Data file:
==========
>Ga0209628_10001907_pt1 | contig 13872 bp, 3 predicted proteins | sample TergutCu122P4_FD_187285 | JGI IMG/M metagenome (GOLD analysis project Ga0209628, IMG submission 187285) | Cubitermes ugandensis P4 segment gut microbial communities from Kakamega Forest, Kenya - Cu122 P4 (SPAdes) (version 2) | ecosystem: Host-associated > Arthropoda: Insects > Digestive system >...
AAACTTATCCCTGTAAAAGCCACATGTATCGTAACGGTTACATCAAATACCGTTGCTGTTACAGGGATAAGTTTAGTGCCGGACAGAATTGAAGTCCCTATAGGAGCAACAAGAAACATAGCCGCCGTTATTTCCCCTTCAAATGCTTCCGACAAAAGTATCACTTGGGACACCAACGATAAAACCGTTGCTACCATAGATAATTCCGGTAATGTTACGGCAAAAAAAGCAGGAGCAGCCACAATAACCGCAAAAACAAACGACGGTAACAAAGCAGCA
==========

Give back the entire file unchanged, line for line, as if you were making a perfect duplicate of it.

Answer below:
>Ga0209628_10001907_pt1 | contig 13872 bp, 3 predicted proteins | sample TergutCu122P4_FD_187285 | JGI IMG/M metagenome (GOLD analysis project Ga0209628, IMG submission 187285) | Cubitermes ugandensis P4 segment gut microbial communities from Kakamega Forest, Kenya - Cu122 P4 (SPAdes) (version 2) | ecosystem: Host-associated > Arthropoda: Insects > Digestive system >...
AAACTTATCCCTGTAAAAGCCACATGTATCGTAACGGTTACATCAAATACCGTTGCTGTTACAGGGATAAGTTTAGTGCCGGACAGAATTGAAGTCCCTATAGGAGCAACAAGAAACATAGCCGCCGTTATTTCCCCTTCAAATGCTTCCGACAAAAGTATCACTTGGGACACCAACGATAAAACCGTTGCTACCATAGATAATTCCGGTAATGTTACGGCAAAAAAAGCAGGAGCAGCCACAATAACCGCAAAAACAAACGACGGTAACAAAGCAGCA